Fishes have long been underestimated in their cognitive ability. A memory of just three seconds? Try one year! That’s right – pike showed ‘hook shyness’ for over one year after getting hooked by a fishing line. Now that the silly myth has been busted, let’s get to the juicy stuff.
Are fishes intelligent?
Tool use is considered unique to the most intelligent of animals – including dolphins, primates, octopuses and crows. But many fishes have also been observed using tools: including tuskfish cracking clams on rocks to open them, wrasse crushing sea urchins against rocks to break their spines, and cichlids carrying their eggs on leaves and small rocks. Whether these examples reflect higher cognition needs further investigation, but they demonstrate that fishes are not simple beings.
To demonstrate this further, cleaner wrasse have outperformed chimpanzees, orangutans and capuchin monkeys in an association test. Two servings of food were presented – one on a blue plate and the other on a red plate. If the animal chose the blue plate first, the red plate would be removed. But if they chose the red plate first, then the blue plate would be left, and they could have both. The cleaner wrasse learned to eat from the red plate first after an average of 45 trials; half of the chimpanzees learned it in under 100 trials; and all the other primates failed. Admittedly, the experiment was designed specifically for the cleaner wrasse, giving them an unfair advantage. However, it still proves that cleaner wrasse are capable of learning in novel situations.
Do fishes have friends?
Numerous fishes have been observed cooperatively hunting together. Groupers, for example, hunt with giant moray eels and humphead wrasse. To initiate the desire to cooperatively hunt, fishes approach others and use a range of gestures, including the ‘full body shimmy’. It is particularly impressive that fishes can communicate such intentions across different species groups. Another fish with impressive ‘social skills’ are cleaner fishes, which may receive over 2,000 visits in one day by those wanting to be groomed. Cleaner fishes typically serve new visitors before regular clients so as not to lose new business opportunities (the regulars, after all, are okay to wait longer). This not only shows an understanding of social dynamics, but an extremely impressive memory. In both these instances, it pays to play nice with others because the end result is more food.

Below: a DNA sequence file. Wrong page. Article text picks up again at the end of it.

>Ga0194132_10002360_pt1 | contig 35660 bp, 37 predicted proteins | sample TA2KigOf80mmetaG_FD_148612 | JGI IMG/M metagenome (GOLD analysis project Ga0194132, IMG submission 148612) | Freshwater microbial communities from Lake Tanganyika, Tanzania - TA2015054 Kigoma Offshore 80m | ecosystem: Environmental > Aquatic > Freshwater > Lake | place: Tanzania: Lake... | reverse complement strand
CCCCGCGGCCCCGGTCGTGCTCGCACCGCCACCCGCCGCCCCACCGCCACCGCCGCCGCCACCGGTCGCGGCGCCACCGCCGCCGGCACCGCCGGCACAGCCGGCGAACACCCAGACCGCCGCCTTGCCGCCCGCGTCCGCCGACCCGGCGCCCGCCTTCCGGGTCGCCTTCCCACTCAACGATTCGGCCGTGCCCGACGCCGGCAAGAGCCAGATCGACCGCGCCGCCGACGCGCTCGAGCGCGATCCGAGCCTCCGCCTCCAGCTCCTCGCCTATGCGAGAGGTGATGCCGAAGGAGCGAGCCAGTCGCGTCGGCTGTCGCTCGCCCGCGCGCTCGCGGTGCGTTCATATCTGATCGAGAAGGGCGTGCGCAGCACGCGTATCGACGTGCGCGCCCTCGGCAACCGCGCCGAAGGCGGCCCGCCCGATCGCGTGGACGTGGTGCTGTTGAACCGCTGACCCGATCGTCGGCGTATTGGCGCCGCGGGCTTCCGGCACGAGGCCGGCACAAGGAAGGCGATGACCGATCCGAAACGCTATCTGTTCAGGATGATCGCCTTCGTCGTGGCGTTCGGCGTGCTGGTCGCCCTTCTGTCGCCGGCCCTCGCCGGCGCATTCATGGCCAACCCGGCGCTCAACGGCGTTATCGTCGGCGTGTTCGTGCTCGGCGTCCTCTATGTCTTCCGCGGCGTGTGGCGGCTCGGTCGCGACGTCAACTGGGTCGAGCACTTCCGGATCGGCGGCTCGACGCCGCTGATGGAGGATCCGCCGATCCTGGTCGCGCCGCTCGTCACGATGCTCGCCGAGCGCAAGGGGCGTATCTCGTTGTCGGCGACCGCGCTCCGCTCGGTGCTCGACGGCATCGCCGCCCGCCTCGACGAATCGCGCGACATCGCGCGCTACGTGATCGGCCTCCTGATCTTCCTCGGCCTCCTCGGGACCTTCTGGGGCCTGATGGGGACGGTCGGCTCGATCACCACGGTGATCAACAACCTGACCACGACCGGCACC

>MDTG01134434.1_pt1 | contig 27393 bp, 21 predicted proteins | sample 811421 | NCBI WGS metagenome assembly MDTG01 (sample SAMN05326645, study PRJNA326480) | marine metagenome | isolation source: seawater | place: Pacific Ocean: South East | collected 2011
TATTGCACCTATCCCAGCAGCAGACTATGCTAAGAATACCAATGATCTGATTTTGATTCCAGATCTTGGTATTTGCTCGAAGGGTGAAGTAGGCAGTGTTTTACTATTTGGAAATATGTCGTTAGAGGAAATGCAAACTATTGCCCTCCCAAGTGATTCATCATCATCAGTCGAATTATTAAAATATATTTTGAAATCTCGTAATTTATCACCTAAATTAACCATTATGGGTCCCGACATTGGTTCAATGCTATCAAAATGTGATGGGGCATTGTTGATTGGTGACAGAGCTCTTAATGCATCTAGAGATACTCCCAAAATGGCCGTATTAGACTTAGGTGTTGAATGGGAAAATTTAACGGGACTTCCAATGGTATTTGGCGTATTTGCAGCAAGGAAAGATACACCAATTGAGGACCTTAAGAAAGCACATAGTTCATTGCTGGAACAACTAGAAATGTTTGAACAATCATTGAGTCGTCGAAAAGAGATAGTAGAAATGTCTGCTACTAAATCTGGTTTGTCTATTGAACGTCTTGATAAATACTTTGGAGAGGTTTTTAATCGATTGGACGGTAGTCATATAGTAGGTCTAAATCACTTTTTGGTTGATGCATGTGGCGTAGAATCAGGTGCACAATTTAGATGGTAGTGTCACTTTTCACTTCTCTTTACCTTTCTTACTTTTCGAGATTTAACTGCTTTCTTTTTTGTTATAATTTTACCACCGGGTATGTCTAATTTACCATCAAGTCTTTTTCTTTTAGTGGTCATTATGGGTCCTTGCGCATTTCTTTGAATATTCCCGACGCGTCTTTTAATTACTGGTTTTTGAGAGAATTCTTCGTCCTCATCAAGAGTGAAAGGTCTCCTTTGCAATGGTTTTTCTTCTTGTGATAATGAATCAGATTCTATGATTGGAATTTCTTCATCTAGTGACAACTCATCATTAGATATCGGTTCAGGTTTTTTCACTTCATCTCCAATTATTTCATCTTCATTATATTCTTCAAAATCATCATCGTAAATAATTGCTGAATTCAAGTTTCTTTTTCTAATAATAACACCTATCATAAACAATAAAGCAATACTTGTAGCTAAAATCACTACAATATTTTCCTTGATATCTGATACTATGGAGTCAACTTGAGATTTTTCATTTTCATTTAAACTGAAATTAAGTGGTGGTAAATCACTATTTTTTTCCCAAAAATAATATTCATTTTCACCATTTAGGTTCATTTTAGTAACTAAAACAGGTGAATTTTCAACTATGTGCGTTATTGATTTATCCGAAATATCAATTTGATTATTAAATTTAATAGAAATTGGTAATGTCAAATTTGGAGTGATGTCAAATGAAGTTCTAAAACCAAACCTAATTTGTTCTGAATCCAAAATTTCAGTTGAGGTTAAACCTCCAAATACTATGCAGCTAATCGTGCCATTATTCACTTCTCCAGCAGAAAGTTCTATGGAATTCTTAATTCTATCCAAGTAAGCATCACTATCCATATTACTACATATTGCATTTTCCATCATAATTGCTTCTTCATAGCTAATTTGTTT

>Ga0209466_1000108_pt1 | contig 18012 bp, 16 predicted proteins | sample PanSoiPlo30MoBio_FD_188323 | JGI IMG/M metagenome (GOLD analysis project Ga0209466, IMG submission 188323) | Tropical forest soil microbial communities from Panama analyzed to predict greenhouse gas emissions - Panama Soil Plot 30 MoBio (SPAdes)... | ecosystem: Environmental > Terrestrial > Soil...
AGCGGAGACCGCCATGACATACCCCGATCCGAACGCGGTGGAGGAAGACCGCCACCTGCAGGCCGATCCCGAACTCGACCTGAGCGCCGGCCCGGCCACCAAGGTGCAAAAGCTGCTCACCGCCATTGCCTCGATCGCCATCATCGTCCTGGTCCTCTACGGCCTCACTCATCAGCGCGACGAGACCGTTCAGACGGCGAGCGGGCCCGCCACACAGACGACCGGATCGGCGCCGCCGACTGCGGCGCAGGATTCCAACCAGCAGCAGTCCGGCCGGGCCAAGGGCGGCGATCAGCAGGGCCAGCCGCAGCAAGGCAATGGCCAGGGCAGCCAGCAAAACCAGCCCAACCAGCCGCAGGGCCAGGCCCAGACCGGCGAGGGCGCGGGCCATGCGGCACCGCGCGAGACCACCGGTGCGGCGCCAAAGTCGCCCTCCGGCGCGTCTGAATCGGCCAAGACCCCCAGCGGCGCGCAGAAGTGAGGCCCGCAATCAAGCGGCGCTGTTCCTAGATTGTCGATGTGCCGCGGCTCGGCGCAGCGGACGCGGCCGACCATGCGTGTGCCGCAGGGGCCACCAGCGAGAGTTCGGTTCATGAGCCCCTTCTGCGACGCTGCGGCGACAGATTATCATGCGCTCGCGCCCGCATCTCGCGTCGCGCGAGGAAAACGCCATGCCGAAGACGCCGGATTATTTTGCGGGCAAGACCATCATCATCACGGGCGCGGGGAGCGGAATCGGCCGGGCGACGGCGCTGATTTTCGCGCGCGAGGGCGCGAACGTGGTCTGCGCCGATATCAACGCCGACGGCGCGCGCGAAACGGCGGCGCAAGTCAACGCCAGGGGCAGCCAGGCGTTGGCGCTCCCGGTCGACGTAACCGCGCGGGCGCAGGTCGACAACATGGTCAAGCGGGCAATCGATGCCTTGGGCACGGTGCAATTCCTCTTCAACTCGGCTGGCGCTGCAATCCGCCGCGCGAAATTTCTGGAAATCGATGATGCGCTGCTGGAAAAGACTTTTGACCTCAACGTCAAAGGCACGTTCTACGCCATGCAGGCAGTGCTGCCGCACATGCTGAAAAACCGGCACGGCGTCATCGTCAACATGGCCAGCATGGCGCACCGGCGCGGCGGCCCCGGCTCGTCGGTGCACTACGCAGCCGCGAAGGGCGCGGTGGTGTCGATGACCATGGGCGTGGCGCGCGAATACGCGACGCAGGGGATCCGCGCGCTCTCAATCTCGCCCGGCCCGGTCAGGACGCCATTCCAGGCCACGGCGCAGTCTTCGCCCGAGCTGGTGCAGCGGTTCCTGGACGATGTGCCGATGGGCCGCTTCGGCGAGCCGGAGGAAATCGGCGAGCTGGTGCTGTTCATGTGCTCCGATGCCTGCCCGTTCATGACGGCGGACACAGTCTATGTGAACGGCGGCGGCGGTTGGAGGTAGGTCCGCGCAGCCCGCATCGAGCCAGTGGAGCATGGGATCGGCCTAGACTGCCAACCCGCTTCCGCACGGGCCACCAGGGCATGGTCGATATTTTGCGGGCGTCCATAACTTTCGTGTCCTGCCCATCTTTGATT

But do fishes form friendships with no apparent benefit? One pet store owner recounts her experience of a goldfish who helped a deformed goldfish swim around the tank and eat by swimming underneath him. There was no apparent benefit to the able-bodied goldfish. Could it have been an act of compassion?
Where do we go from here?
The evidence is mounting that fishes are not stupid, simple creatures. Their complexities are certainly deserving of more consideration. For example, research has shown that the loss of larger, older fishes who know migratory routes can reduce social coordination and lead to the dissolution of a group. Yet the current narrative around seafood focuses only on sustainability – in terms of numbers. As highlighted in our previous article, fishes are often excluded from national animal protection laws, and very little research focuses on their welfare. But it might just pay to be nicer to fishes – because research has shown that some can recognise and remember human faces.
Interested in the fascinating world of fish? Explore Oceana’s index of 100 fascinating marine species.
The examples in this story come from ‘What A Fish Knows’ by Jonathan Balcombe. Grab a copy to continue learning about the complex lives of fishes!